In the Operation Model, each system operation is described in a separate operation schema. As a first simplification step, system operations are considered to be executed atomically: they lead the system from some state that satisfies the operation's precondition to a state that satisfies the operation's postcondition. In other words, the execution of a system operation is instantaneous: no intermediate state can be observed from the outside. This means also that there can be no interference between system operations: since they execute instantaneously, they are always processed in some sequential order. Hence, it is not necessary to address concurrency issues yet; the developer can focus on the conceptual state changes only.

For the auction system, 13 operation schemas have to be written, one for each of the input messages shown in the environment model (Fig. 1). For space reasons we are going to concentrate on one operation only: the operation placeBid. Its operation schema is shown in Fig. 3.

The first line, starting with Operation, specifies the context of the operation, here the AuctionSystem, the name of the operation, and the parameters.

The Scope clause lists all those classes and associations from the concept model that define the name space of the operation, i.e. all classes and associations that are used in the following pre- and post-conditions. The placeBid operation uses the Customer, Bid and Account classes, and navigates through ArePlacedIn, JoinedTo, Makes and Has.

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Operation: AuctionSystem:placeBid
       (a: Auction, c: Customer, bidAmount: Money);
Description: A customer requests to place a bid in the given auction.
       The system must decide whether the bid is valid (i.e. higher than
        the current bid, above the increment, and that the customer is solvent),
        and if so make the bid the current high bid.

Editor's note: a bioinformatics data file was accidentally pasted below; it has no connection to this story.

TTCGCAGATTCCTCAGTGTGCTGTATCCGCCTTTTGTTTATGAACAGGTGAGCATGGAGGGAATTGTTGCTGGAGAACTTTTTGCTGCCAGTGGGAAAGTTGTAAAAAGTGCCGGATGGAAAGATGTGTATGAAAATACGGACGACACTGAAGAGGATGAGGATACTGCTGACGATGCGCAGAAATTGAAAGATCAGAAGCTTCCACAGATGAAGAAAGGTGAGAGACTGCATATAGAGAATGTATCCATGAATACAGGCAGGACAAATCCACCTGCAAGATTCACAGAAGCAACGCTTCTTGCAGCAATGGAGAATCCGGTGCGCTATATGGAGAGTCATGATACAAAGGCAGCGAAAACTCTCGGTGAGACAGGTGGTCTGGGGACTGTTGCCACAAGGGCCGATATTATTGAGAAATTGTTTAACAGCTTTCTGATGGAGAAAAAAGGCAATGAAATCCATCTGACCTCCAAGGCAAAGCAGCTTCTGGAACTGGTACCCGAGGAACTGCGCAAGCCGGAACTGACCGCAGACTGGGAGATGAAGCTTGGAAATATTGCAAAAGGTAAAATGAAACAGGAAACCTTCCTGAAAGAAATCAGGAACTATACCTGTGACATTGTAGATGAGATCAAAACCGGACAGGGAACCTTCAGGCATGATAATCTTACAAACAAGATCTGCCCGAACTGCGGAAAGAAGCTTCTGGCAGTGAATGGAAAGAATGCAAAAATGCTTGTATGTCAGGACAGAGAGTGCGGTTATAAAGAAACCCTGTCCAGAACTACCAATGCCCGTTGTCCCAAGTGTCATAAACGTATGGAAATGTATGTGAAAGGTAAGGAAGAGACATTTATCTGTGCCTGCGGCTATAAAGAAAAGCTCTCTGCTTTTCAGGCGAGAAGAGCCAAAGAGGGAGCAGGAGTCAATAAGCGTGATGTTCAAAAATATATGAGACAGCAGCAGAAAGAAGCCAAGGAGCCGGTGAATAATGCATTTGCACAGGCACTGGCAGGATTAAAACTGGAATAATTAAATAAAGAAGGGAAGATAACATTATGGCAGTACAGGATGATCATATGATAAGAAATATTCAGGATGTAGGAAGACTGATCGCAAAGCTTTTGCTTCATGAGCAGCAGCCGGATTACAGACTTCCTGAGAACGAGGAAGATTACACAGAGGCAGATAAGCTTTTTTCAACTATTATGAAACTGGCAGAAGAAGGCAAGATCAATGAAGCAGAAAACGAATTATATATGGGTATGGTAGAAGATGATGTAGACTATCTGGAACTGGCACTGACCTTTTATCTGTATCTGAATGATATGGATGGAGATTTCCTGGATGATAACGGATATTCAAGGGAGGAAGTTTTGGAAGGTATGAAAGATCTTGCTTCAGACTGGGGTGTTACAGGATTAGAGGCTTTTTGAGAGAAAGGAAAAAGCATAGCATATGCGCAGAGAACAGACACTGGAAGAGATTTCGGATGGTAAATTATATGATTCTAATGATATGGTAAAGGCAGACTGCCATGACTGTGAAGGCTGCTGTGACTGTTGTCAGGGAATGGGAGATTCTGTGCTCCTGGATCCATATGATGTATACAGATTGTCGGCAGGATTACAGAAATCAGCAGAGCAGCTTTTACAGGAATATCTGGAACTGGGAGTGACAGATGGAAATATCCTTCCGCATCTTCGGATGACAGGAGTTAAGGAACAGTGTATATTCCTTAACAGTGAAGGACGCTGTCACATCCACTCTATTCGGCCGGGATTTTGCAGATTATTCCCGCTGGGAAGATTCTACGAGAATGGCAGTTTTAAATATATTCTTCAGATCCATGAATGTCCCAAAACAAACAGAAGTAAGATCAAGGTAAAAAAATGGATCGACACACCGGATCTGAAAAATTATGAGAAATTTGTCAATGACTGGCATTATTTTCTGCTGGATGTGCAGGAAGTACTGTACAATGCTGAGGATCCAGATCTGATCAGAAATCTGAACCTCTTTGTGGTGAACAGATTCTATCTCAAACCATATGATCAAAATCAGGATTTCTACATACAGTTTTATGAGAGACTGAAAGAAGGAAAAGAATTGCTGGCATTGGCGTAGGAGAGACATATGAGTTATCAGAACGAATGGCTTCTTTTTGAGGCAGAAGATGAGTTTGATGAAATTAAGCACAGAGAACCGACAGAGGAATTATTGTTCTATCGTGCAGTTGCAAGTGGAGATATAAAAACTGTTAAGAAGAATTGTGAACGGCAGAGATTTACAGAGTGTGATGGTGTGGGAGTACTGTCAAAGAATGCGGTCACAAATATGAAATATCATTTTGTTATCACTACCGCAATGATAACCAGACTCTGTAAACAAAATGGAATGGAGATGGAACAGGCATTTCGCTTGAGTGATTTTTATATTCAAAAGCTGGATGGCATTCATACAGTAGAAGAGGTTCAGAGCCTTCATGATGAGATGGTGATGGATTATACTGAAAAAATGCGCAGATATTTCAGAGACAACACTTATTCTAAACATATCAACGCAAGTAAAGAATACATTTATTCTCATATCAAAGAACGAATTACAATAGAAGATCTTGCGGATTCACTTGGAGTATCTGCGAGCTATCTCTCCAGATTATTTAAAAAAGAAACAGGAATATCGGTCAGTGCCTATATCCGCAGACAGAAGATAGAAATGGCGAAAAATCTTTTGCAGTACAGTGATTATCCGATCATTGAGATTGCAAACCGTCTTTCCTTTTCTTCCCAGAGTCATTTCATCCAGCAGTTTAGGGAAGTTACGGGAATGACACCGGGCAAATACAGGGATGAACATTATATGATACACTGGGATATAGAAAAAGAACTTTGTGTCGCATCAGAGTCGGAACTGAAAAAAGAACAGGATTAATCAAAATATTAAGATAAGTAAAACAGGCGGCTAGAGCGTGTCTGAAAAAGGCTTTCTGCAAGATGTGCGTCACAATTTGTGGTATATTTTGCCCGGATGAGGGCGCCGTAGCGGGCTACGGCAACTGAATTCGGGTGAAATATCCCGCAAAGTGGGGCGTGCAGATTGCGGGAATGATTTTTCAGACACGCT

Scope: Auction; Bid; Customer; Account; ArePlacedIn; Makes; Has; HasHigh-Bid; JoinedTo;
New: newBid: Bid;
Pre: a.currentMbrsincludes(c) & a.started & not a.closed;
Post: if bidAmounta.highBid.amount + a.minimumIncrement then
c.account.guaranteedBalancebidAmount then                     *
           newBid.oclIsNew(bidAmount) &
           a.bidincludes(newBid) &

Figure 3: Sequential Operation Schema for placeBid

The Message clause declares the possible output messages that can be output with the execution of the operation. The type and the destination actors of the messages must be specified. In our example, an invalidBid_e exception message might be propagated to the calling user.

The New clause provides a declaration of all those names in the operation schema that refer to concept objects of the system that are possibly created with the execution of the operation. These objects are declared to be new in the post clause using the predefined operation oclIsNew. The placeBid operation potentially creates a new bid.

The Pre clause contains an OCL predicate that defines the assumed state of the system and / or parameters before the execution of the operation. In the example, the pre-condition states that in order to place a bid, the customer that wants to place the bid must be already joined to the auction, and the auction must be started and not closed.

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  proposeAuction joinAuction placeBid cancelAuction closeAuction
proposeAuction - N N N N
joinAuction N Y Y N Y
placeBid N Y Y N Y
cancelAuction N N N N N
closeAuction N Y Y N N

Table 1: Concurrent Input Events of Auctions

Finally, the Post clause defines the required state of the system after the execution of the operation. Only changes to the conceptual system state must be mentioned here, any unmentioned state remains the same. The post-condition asserts that if the customer has enough money (the guaranteedBalance is used here in order to ensure that the customer can pay for all pending bids (see * in Fig. 3) and the bid is higher than the current highest bid plus the minimum increment, then the bid is made. Otherwise, the user is informed of the exceptional outcome of his request.